Suppose that instead of dedicating an additional $200 towards your monthly mortgage payment, you decide to invest it in a conservative index fund which tracks S&P 500’s index. You start your investment today with $200 and add an additional $200 each month for the next 30 years. By the end of the term, if the index fund had a modest yield of 5% per year, you will have earned $91,739 in interest, and the total value of your investment would be $163,939.

If you think that 5% per year is a little too optimistic, all we have to do is see the S&P 500 performance between December 2002 and December 2012, which averaged an annual yield of 7.10%.

  • A greater level of diversification: Real estate has historically been one of the safest vehicles of investment available, but it’s still subject to market forces and changes in government policies. The forces that affect the stock and bonds markets are not always the same that affect real estate, because the former are subject to their issuer’s economic performance, while property values could change due to local events.

By putting your extra money towards investments, you are diversifying your investment portfolio and spreading out your risk. If you are relying exclusively on the value of your home, you are in essence putting all your eggs in one basket.

  • Greater liquidity: Homes are a great investment, but it takes time to sell a home even in the best of circumstances. So if you need emergency funds now, it’s a lot easier to sell stocks and bonds than a home.

 

Posted by Kenady Swan /Windermere

 


Posted on July 4, 2019 at 9:16 pm
Becky and Steve Larsen | Posted in Helpful Information, Strategy |

2020 Real Estate Excise Tax Laws are Changing!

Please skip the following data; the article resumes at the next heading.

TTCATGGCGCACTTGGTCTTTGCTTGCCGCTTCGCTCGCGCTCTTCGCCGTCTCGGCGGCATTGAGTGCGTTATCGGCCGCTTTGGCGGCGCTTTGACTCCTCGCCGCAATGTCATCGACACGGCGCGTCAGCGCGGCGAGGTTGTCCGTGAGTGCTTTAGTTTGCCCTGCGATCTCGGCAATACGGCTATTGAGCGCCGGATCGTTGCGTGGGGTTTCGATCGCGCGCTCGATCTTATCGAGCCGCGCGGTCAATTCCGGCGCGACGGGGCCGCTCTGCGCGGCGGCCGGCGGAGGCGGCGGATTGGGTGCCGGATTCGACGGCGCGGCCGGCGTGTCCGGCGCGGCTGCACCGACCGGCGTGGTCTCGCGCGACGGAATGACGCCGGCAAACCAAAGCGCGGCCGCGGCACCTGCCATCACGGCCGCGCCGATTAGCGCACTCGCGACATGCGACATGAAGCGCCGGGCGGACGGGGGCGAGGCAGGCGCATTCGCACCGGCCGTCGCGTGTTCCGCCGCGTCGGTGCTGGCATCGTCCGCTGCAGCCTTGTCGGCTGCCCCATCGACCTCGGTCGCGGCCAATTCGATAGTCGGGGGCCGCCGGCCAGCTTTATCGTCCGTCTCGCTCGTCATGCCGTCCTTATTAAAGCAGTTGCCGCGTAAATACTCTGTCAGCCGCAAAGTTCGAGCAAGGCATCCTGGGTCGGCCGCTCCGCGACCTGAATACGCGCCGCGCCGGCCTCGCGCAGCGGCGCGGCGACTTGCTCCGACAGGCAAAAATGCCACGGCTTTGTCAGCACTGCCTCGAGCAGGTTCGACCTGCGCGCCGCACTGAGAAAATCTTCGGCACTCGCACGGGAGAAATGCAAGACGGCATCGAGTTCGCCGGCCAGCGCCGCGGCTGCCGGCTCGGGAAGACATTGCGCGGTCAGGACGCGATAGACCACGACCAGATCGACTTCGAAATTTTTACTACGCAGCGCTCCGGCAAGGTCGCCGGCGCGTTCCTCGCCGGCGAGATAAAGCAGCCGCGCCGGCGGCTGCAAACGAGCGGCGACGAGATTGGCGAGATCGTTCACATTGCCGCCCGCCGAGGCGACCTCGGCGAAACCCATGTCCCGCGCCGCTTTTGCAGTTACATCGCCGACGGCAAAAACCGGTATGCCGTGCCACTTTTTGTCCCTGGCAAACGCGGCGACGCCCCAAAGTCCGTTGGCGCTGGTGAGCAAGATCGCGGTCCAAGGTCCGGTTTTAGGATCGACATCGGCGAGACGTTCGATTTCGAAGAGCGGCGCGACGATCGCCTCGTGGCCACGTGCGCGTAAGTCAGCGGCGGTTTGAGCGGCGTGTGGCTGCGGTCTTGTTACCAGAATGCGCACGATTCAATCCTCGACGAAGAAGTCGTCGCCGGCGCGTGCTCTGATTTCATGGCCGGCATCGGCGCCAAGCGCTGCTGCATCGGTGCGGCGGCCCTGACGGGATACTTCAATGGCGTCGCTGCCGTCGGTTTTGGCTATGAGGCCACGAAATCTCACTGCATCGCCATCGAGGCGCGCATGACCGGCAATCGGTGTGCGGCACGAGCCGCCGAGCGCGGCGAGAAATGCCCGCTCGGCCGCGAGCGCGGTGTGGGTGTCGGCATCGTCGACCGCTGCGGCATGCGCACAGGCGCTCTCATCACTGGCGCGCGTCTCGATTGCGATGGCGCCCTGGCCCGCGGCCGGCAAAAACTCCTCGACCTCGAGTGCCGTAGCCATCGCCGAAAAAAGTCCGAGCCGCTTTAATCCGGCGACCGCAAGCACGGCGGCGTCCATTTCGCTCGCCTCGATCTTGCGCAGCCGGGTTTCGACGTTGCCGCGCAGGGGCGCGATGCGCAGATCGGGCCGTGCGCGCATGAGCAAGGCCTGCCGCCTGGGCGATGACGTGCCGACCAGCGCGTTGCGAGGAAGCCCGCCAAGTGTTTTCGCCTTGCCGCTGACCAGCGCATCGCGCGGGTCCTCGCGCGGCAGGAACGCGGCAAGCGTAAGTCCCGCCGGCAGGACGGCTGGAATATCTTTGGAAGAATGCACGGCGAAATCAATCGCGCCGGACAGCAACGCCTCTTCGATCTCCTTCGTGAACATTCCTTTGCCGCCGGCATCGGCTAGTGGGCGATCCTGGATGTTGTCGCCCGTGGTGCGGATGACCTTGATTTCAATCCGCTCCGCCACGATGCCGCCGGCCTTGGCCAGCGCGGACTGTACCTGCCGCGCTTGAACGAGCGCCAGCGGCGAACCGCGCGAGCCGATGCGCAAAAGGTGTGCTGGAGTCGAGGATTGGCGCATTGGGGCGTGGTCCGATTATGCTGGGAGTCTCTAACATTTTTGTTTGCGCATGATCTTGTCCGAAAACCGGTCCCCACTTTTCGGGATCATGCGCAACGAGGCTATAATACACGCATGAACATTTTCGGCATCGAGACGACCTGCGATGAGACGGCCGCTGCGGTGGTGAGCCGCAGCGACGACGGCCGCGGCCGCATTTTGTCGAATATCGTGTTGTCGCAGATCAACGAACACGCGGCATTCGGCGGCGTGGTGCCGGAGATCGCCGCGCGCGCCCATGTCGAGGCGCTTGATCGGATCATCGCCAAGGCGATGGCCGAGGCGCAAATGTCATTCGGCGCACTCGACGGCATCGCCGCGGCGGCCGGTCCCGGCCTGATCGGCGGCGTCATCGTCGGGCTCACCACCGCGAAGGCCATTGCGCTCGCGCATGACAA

The majority of sellers will enjoy a slight savings once the new tax structure starts in 2020, however, sellers whose homes are worth $1.5M or more should pay close attention as the tiered system will cost them more in 2020. If you own a high-end home and have been considering downsizing, doing so inside of 2019 may be a winning strategy.

If you or someone you know is curious about the value of your home or you have considered a move, please reach out. It is our goal to help keep our clients informed and empowered to make good real estate decisions.

 

 

 

 


Posted on June 27, 2019 at 10:11 pm
Becky and Steve Larsen | Posted in Helpful Information, Statistical Information |

Why is so Much Paperwork Required to Get a Mortgage?

When buying a home today, why is there so much paperwork mandated by the lenders for a mortgage loan application? It seems like they need to know everything about you. Furthermore, it requires three separate sources to validate each and every entry on the application form. Many buyers are being told by friends and family that the process was a hundred times easier when they bought their home ten to twenty years ago.

There are two very good reasons that the loan process is much more onerous on today’s buyer than perhaps any other time in history.

1. The government has set new guidelines that now demand that the bank proves beyond any doubt that you are indeed capable of paying the mortgage.